Monday, February 22, 2016

A Manager's 'duty of care' responsibilities

A Manager’s ‘duty of care’ responsibilities

By John Kyriazoglou


Plato: ‘The most important of all goods is health, the second is beauty of the soul and the third is to be able to become rich without doing anything bad’.


This short article describes a plan for improving the responsibilities you have as a business owner, board director or manager towards the wellbeing of your employees.

Introduction

Our workplaces are full of problems, to put it lightly. According to the World Health Organization ‘Mental health problems, such as depression, anxiety, substance abuse and stress, are common, affecting individuals, their families and co-workers, and the broader community. In addition, they have a direct impact on workplaces through increased absenteeism, reduced productivity, and increased costs1.’
As 60-70% of people with common mental disorders were in work, according to various experts and governmental studies, it is up to each company and its individual owners and managers to do something about these crucial and debilitating problems at work.
The principle that investing in support for employees who may be struggling is not just morally correct but a financial imperative is well established, according to experts2.
Also you must remember that your staff, quite rightly so, are the single most valuable asset your organization has. This definitely means that when they work and travel for your company, you need to be assured of their safety at all times, to the best of your abilities.

In general terms, a manager’s or professional’s duty of care responsibility is a legal, and many times, professional obligation, which is imposed on an individual manager or professional, requiring them to adhere to a standard of reasonable care while performing their duties and avoid any acts that could foreseeably harm others (organizations, societies, people, environment, et).

In practical terms, duty of care means that every party to a contract must comply well according to the rules included in it as well as other relevant industry and state laws and regulations on ethics, health and safety. The same goes for an accountant in correctly maintaining financial transactions and preparing company accounts; Auditors, in confirming the financial statements of a company; Board and managers in managing well their corporate resources, etc.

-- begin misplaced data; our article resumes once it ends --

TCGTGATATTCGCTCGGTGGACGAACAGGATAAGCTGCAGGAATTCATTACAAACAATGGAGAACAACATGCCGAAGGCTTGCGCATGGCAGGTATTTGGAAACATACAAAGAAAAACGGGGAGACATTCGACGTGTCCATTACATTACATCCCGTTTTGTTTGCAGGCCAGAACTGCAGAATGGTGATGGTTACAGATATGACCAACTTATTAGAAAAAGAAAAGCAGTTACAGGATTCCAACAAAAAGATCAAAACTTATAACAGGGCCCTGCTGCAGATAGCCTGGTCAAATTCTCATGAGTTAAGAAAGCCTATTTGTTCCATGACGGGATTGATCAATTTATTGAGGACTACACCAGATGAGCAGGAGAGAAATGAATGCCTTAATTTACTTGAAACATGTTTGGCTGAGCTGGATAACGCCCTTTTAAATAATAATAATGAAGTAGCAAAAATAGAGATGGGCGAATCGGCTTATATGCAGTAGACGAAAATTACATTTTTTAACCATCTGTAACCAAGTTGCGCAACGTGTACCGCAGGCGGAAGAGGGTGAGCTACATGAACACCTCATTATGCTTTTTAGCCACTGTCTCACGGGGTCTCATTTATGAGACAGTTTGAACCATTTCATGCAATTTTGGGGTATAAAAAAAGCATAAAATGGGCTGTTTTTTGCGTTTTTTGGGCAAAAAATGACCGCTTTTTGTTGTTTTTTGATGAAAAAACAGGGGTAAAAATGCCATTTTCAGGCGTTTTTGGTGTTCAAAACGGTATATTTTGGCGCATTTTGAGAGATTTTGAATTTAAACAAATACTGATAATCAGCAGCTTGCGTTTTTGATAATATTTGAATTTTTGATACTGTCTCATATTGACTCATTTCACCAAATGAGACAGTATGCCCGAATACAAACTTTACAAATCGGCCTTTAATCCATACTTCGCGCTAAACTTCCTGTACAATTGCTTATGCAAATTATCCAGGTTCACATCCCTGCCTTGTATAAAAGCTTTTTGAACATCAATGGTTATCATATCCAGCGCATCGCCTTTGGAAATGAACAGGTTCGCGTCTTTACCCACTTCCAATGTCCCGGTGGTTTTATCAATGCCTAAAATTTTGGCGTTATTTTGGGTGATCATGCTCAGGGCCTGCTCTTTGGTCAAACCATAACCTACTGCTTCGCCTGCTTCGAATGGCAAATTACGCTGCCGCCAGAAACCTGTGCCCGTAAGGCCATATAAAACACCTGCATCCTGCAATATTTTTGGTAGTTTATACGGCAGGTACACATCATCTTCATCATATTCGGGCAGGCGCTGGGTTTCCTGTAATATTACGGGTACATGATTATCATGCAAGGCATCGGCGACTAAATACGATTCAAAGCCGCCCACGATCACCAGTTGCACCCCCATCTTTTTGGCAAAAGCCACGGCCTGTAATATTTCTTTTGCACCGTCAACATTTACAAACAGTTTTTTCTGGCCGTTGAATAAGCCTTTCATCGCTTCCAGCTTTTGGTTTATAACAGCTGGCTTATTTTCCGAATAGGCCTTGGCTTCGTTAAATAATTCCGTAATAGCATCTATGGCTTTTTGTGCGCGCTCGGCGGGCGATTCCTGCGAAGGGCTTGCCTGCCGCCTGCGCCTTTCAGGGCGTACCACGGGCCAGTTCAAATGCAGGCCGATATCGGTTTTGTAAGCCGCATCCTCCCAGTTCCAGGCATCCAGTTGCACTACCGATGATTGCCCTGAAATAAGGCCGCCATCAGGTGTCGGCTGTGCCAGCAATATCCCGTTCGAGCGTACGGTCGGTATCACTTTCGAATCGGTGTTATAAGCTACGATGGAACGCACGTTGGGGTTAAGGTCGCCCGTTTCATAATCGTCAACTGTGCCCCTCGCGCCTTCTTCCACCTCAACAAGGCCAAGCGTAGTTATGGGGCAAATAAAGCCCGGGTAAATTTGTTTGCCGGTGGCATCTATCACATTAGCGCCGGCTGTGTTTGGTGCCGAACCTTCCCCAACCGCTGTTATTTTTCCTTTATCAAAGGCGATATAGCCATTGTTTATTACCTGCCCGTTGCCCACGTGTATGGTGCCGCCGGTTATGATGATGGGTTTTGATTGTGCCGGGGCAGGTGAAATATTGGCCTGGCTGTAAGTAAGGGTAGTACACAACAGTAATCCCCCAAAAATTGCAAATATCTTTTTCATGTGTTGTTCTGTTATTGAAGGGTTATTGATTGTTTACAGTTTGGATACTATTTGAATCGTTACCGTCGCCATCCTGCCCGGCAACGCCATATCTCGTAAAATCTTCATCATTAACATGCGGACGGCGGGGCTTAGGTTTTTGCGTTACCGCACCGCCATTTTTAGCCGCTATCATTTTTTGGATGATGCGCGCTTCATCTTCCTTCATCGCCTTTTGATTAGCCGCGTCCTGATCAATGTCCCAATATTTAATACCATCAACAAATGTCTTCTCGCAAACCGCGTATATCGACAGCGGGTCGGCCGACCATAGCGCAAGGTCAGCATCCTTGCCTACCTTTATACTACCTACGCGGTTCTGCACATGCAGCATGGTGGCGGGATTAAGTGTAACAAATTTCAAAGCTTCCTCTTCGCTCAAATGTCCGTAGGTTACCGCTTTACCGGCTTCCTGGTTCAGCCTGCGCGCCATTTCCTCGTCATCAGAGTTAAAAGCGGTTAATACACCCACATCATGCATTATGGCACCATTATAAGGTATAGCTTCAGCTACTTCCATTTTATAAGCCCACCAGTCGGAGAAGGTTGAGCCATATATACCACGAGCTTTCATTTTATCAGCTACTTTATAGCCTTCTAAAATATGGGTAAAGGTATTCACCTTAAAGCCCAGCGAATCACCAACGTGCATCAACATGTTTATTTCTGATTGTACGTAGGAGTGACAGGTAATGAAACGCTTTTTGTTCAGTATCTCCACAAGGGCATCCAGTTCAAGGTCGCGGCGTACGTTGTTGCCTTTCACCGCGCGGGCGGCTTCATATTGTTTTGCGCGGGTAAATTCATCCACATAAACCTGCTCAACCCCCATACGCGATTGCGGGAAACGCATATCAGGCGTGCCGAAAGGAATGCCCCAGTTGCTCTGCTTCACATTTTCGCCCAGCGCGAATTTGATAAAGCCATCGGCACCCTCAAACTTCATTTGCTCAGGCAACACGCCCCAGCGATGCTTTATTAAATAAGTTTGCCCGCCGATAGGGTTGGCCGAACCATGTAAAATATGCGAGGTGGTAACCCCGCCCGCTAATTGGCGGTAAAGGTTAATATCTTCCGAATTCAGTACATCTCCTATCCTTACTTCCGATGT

More details at:

http://www.slideshare.net/jkyriazoglou/a-managers-duty-of-care-responsibilities



Wednesday, October 28, 2015

IT CONTROLS AND HACKERS

By John Kyriazoglou*
The main purpose of IT Controls is to ensure the safe and secure operation of information systems and the protection from harm or other potential damage of the organization’s I.T. assets and data maintained by these systems. These objectives are achieved by a set of policies, procedures, practices, methods, techniques and technological measures, collectively called ‘controls’.
IT systems and infrastructure controls are classified as General IT Controls, i.e., controls applying to the whole of an organization’s Information Systems activity, and as IT Application Controls, which are specific to a given application, such as payroll processing, general ledger accounting, accounts receivable, etc. Both of these types of controls, within any type of organization (private, public, etc.), must operate within the greater framework of corporate governance and internal controls system, to fulfill their purpose to the fullest.
Sometimes the boundary line between these control types  (General IT Controls, IT Application Controls) is rather arbitrary, particularly in client/server, web-based and cloud computing applications, most of which may run on several computers.